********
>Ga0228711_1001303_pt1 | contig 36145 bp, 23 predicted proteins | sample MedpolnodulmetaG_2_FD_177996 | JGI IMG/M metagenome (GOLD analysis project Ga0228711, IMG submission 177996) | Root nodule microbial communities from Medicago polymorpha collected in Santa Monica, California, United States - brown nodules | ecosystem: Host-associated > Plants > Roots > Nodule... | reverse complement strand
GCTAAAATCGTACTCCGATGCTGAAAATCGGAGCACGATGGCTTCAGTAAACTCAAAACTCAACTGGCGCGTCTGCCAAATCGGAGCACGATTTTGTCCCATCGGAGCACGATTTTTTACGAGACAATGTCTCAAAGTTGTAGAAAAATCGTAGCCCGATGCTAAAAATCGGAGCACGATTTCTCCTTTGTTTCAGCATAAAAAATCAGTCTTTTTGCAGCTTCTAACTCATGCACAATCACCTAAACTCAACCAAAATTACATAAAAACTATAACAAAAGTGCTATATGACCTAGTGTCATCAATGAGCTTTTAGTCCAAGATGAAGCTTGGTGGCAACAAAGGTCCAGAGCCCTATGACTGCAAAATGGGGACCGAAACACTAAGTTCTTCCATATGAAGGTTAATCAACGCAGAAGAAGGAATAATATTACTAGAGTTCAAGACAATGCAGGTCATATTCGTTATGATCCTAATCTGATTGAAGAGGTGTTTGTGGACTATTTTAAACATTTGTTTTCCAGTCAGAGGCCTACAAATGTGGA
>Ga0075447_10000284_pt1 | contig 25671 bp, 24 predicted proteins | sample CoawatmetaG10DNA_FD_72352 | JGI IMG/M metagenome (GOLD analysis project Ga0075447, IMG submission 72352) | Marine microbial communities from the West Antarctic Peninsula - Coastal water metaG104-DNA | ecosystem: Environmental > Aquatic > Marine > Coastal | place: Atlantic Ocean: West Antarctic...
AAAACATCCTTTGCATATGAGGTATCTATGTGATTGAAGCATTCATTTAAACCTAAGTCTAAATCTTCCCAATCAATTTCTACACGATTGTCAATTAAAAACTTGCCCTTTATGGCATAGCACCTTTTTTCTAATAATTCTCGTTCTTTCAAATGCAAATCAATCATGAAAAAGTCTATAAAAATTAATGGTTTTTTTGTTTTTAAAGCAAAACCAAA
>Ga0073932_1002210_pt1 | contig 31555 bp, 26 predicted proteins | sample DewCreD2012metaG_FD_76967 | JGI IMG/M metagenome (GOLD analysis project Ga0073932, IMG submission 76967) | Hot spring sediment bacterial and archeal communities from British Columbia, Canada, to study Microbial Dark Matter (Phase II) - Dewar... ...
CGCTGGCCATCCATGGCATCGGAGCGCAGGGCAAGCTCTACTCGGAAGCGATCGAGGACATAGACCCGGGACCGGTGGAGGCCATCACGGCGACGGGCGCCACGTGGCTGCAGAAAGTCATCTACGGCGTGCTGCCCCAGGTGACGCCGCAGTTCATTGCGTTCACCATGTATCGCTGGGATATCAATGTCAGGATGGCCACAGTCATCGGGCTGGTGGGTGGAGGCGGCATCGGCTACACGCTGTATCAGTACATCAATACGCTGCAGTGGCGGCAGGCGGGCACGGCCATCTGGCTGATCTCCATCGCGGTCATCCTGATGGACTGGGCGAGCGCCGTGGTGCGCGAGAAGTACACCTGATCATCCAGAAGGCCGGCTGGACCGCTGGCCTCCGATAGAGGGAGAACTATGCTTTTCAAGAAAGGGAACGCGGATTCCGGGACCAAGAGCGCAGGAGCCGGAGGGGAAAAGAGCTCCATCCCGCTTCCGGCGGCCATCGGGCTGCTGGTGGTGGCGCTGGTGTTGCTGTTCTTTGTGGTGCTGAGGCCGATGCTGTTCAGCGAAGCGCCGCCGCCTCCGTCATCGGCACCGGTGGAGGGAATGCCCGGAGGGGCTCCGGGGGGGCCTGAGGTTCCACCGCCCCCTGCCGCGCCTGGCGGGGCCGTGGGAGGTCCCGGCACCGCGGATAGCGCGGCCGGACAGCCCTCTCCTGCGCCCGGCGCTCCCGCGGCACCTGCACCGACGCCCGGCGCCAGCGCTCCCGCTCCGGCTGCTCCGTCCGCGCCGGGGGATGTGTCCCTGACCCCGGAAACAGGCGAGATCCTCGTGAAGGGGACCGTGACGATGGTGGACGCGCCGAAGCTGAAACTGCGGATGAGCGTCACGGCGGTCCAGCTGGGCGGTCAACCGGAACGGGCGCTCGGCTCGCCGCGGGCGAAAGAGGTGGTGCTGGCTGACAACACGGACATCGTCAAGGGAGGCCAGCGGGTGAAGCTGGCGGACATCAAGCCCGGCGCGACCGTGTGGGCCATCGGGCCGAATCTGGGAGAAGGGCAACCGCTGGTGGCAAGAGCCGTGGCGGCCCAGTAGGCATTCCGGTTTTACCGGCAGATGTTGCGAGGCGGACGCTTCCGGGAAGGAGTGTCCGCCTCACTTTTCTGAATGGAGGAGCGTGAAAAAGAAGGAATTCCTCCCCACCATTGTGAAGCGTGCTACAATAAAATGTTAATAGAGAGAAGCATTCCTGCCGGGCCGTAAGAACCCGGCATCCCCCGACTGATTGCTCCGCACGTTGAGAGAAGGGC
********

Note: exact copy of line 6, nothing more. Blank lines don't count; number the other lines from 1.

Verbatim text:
CGCTGGCCATCCATGGCATCGGAGCGCAGGGCAAGCTCTACTCGGAAGCGATCGAGGACATAGACCCGGGACCGGTGGAGGCCATCACGGCGACGGGCGCCACGTGGCTGCAGAAAGTCATCTACGGCGTGCTGCCCCAGGTGACGCCGCAGTTCATTGCGTTCACCATGTATCGCTGGGATATCAATGTCAGGATGGCCACAGTCATCGGGCTGGTGGGTGGAGGCGGCATCGGCTACACGCTGTATCAGTACATCAATACGCTGCAGTGGCGGCAGGCGGGCACGGCCATCTGGCTGATCTCCATCGCGGTCATCCTGATGGACTGGGCGAGCGCCGTGGTGCGCGAGAAGTACACCTGATCATCCAGAAGGCCGGCTGGACCGCTGGCCTCCGATAGAGGGAGAACTATGCTTTTCAAGAAAGGGAACGCGGATTCCGGGACCAAGAGCGCAGGAGCCGGAGGGGAAAAGAGCTCCATCCCGCTTCCGGCGGCCATCGGGCTGCTGGTGGTGGCGCTGGTGTTGCTGTTCTTTGTGGTGCTGAGGCCGATGCTGTTCAGCGAAGCGCCGCCGCCTCCGTCATCGGCACCGGTGGAGGGAATGCCCGGAGGGGCTCCGGGGGGGCCTGAGGTTCCACCGCCCCCTGCCGCGCCTGGCGGGGCCGTGGGAGGTCCCGGCACCGCGGATAGCGCGGCCGGACAGCCCTCTCCTGCGCCCGGCGCTCCCGCGGCACCTGCACCGACGCCCGGCGCCAGCGCTCCCGCTCCGGCTGCTCCGTCCGCGCCGGGGGATGTGTCCCTGACCCCGGAAACAGGCGAGATCCTCGTGAAGGGGACCGTGACGATGGTGGACGCGCCGAAGCTGAAACTGCGGATGAGCGTCACGGCGGTCCAGCTGGGCGGTCAACCGGAACGGGCGCTCGGCTCGCCGCGGGCGAAAGAGGTGGTGCTGGCTGACAACACGGACATCGTCAAGGGAGGCCAGCGGGTGAAGCTGGCGGACATCAAGCCCGGCGCGACCGTGTGGGCCATCGGGCCGAATCTGGGAGAAGGGCAACCGCTGGTGGCAAGAGCCGTGGCGGCCCAGTAGGCATTCCGGTTTTACCGGCAGATGTTGCGAGGCGGACGCTTCCGGGAAGGAGTGTCCGCCTCACTTTTCTGAATGGAGGAGCGTGAAAAAGAAGGAATTCCTCCCCACCATTGTGAAGCGTGCTACAATAAAATGTTAATAGAGAGAAGCATTCCTGCCGGGCCGTAAGAACCCGGCATCCCCCGACTGATTGCTCCGCACGTTGAGAGAAGGGC